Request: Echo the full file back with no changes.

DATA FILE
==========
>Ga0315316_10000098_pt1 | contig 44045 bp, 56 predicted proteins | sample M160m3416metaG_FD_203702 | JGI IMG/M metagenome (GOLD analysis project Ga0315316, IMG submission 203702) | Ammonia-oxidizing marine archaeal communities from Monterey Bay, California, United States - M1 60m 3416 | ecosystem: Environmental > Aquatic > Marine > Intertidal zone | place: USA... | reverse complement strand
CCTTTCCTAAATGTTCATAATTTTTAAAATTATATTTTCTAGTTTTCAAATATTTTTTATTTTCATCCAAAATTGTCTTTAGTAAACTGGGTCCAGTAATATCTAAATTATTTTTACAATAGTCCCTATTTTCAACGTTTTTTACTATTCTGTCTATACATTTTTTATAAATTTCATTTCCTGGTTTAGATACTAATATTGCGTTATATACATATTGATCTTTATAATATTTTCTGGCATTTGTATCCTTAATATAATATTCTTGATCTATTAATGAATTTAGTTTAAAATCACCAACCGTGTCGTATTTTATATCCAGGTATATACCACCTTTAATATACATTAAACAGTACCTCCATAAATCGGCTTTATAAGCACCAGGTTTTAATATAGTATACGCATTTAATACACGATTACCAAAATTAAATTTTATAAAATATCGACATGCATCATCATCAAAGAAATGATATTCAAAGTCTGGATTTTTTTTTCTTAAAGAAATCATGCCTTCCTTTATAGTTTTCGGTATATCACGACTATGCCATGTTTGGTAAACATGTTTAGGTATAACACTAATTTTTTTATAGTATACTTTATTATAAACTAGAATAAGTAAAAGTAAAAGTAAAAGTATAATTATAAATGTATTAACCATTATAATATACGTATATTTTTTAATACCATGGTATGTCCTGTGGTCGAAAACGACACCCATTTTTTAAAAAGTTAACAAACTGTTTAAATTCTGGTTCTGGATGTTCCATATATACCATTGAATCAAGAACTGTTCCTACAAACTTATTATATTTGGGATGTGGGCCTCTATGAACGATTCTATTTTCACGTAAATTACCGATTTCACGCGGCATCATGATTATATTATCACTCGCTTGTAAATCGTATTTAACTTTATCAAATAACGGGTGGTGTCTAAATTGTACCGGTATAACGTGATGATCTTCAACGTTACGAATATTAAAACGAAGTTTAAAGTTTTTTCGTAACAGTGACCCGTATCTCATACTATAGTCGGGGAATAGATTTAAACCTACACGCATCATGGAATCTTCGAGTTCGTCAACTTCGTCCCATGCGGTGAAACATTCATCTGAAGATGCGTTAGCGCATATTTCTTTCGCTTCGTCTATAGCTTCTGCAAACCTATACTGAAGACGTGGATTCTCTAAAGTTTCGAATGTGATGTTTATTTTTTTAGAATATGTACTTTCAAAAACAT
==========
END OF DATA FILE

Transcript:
>Ga0315316_10000098_pt1 | contig 44045 bp, 56 predicted proteins | sample M160m3416metaG_FD_203702 | JGI IMG/M metagenome (GOLD analysis project Ga0315316, IMG submission 203702) | Ammonia-oxidizing marine archaeal communities from Monterey Bay, California, United States - M1 60m 3416 | ecosystem: Environmental > Aquatic > Marine > Intertidal zone | place: USA... | reverse complement strand
CCTTTCCTAAATGTTCATAATTTTTAAAATTATATTTTCTAGTTTTCAAATATTTTTTATTTTCATCCAAAATTGTCTTTAGTAAACTGGGTCCAGTAATATCTAAATTATTTTTACAATAGTCCCTATTTTCAACGTTTTTTACTATTCTGTCTATACATTTTTTATAAATTTCATTTCCTGGTTTAGATACTAATATTGCGTTATATACATATTGATCTTTATAATATTTTCTGGCATTTGTATCCTTAATATAATATTCTTGATCTATTAATGAATTTAGTTTAAAATCACCAACCGTGTCGTATTTTATATCCAGGTATATACCACCTTTAATATACATTAAACAGTACCTCCATAAATCGGCTTTATAAGCACCAGGTTTTAATATAGTATACGCATTTAATACACGATTACCAAAATTAAATTTTATAAAATATCGACATGCATCATCATCAAAGAAATGATATTCAAAGTCTGGATTTTTTTTTCTTAAAGAAATCATGCCTTCCTTTATAGTTTTCGGTATATCACGACTATGCCATGTTTGGTAAACATGTTTAGGTATAACACTAATTTTTTTATAGTATACTTTATTATAAACTAGAATAAGTAAAAGTAAAAGTAAAAGTATAATTATAAATGTATTAACCATTATAATATACGTATATTTTTTAATACCATGGTATGTCCTGTGGTCGAAAACGACACCCATTTTTTAAAAAGTTAACAAACTGTTTAAATTCTGGTTCTGGATGTTCCATATATACCATTGAATCAAGAACTGTTCCTACAAACTTATTATATTTGGGATGTGGGCCTCTATGAACGATTCTATTTTCACGTAAATTACCGATTTCACGCGGCATCATGATTATATTATCACTCGCTTGTAAATCGTATTTAACTTTATCAAATAACGGGTGGTGTCTAAATTGTACCGGTATAACGTGATGATCTTCAACGTTACGAATATTAAAACGAAGTTTAAAGTTTTTTCGTAACAGTGACCCGTATCTCATACTATAGTCGGGGAATAGATTTAAACCTACACGCATCATGGAATCTTCGAGTTCGTCAACTTCGTCCCATGCGGTGAAACATTCATCTGAAGATGCGTTAGCGCATATTTCTTTCGCTTCGTCTATAGCTTCTGCAAACCTATACTGAAGACGTGGATTCTCTAAAGTTTCGAATGTGATGTTTATTTTTTTAGAATATGTACTTTCAAAAACAT